Opening a Robinhood Account

Robinhood is a mobile-focused brokerage, so the best way to get started is to download the app and sign up for an account.

After downloading the app, you’ll need to complete an application, which can be done directly in the app. If you’re approved, which typically happens instantly, you’ll receive an email with further instructions on getting started. If you’re not immediately approved, Robinhood will ask for additional information. They’ll provide instructions on what you need to send and how you can do it securely, protecting your personal data.

Once that’s received, you’ll know within five to seven days if you’ve been approved for an account. 

Since there’s no minimum balance requirement to open an account, you don’t have to save or commit a substantial chunk of your money to the opening deposit. And if you don’t have money right away, Robinhood gifts new users a free, randomly chosen stock valued between $2.50 and $225 deposited directly into their account. This free stock means you can begin trading immediately, even without purchasing anything.

You must claim this free stock within 60 days of opening your account.

Related: How to Invest in the Stock Market: A Complete Guide for Beginners

Investing with Robinhood

Robinhood offers four primary trading options: stocks, ETFs, options, and cryptocurrency. Although there are no commissions involved when trading with Robinhood, other fees may apply. Be sure you review their fee schedule so you’re not surprised or confused when they appear in your account.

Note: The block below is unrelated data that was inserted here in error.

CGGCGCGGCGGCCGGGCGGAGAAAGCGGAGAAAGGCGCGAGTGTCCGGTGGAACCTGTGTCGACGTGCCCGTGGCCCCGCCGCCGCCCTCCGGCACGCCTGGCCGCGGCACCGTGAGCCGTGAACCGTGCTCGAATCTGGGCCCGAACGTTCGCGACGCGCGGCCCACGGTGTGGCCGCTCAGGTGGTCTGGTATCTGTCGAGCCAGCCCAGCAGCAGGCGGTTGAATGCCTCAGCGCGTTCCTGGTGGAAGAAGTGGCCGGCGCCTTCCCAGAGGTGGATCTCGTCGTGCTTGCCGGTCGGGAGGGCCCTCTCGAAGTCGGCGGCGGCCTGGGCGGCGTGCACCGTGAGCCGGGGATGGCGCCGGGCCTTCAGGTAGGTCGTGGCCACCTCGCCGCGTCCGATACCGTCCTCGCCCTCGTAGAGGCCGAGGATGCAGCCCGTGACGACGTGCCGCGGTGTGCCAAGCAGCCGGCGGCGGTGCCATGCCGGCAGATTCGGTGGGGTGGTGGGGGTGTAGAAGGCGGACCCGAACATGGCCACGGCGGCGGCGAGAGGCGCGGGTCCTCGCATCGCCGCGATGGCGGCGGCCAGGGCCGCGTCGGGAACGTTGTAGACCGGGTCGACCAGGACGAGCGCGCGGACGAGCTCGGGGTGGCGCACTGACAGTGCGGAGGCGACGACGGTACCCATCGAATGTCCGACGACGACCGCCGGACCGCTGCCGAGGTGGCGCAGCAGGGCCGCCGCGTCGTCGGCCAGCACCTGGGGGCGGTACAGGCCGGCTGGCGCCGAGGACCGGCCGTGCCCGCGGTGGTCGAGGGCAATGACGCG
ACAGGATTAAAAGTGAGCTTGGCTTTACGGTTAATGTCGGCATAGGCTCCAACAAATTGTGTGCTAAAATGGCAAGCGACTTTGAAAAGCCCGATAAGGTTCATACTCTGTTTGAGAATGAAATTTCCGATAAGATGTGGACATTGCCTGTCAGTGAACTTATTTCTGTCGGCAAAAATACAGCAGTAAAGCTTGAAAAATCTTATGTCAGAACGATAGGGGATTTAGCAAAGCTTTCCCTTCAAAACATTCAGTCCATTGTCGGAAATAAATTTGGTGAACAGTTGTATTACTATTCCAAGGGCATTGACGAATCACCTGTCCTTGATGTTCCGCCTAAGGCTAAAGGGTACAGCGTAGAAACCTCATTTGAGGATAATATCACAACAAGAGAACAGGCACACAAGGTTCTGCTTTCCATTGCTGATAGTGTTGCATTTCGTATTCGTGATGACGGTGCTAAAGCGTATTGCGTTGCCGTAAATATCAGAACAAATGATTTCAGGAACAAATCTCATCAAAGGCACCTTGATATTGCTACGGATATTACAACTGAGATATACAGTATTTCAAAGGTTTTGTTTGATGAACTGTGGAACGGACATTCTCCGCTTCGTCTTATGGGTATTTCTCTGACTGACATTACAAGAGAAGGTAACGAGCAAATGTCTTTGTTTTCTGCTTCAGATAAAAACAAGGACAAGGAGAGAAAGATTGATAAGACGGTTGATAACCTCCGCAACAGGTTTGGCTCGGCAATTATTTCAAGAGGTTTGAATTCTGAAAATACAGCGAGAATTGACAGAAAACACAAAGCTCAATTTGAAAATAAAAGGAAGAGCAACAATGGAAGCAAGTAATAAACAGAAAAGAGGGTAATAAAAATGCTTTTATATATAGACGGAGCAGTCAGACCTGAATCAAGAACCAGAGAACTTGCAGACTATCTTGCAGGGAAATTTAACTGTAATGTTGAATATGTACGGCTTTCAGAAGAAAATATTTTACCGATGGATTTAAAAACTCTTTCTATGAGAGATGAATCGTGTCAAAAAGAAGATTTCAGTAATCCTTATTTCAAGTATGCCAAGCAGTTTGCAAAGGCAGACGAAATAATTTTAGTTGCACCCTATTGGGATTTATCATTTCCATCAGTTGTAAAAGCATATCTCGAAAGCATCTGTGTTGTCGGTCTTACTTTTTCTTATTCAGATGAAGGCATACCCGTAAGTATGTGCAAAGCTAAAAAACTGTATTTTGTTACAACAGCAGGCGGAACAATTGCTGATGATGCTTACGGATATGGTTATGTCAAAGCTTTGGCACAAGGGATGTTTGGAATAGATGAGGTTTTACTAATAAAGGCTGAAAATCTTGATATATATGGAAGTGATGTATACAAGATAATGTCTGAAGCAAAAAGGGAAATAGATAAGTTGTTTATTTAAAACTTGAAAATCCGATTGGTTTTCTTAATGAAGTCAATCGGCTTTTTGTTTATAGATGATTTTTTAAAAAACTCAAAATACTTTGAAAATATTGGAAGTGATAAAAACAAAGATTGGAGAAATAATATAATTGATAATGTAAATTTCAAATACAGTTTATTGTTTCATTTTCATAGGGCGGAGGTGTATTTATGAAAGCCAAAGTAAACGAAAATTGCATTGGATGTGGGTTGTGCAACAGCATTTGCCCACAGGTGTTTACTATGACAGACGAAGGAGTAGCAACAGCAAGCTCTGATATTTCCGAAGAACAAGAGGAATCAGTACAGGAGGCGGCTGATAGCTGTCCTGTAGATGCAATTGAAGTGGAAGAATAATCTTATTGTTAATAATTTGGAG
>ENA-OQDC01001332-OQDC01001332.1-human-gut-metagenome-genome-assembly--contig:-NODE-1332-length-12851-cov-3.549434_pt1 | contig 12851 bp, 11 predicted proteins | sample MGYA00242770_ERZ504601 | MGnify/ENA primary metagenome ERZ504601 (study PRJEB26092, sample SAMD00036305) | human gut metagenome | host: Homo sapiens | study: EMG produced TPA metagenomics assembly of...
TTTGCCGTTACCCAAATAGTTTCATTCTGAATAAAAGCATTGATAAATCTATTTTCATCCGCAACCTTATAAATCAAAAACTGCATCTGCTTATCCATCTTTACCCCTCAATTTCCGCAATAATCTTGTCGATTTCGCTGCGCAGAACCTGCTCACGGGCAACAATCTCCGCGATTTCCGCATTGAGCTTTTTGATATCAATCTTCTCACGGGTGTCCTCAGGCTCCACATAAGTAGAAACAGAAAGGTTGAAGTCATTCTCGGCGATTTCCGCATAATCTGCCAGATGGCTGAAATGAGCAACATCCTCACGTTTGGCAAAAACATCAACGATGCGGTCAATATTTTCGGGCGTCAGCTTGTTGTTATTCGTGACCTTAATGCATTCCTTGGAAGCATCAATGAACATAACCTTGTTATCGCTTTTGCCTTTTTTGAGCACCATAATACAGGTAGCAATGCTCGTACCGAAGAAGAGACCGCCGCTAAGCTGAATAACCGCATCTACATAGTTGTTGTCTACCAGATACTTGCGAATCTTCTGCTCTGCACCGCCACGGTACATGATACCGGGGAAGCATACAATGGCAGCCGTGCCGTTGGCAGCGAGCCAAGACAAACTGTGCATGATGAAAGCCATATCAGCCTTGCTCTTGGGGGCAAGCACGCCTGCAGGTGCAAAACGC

Buying and selling stocks

Stocks are one of the most basic securities you can invest in, and Robinhood is a solid choice for novice investors. They provide a streamlined platform that makes it easy to buy and sell stocks. Open the app, search for the company’s name or ticker symbol, and enter the number of shares you want to purchase. You can sell stocks from your portfolio in the same way. 

Robinhood Investing

In addition to being a good choice for novice investors, Robinhood is also good for those who don’t have a lot of money to invest initially. In fact, you can start investing in stocks with Robinhood for as little as $1. 

Robinhood offers approximately 5,000 stocks to choose from and more than 250 global stocks not listed on American exchanges.

Fractional shares

A fractional share is what it sounds like — a piece of a stock. When you buy a fractional share, you’re buying a piece of a stock rather than a whole one. Companies like Robinhood offer fractional shares to investors as a way of helping them afford a stock they couldn’t otherwise purchase. 

For instance, if you want to buy a share of Apple stock but don’t have enough money to pay for one full share, you can buy a piece of that stock for an amount that fits your budget. However, if you want to sell your fractional share, you must wait until the company has enough pieces to make a whole stock; these smaller pieces cannot be traded on their own.

Fractional shares are a way to diversify your investment portfolio even when you don’t have a lot of money to invest.

Buying and selling ETFs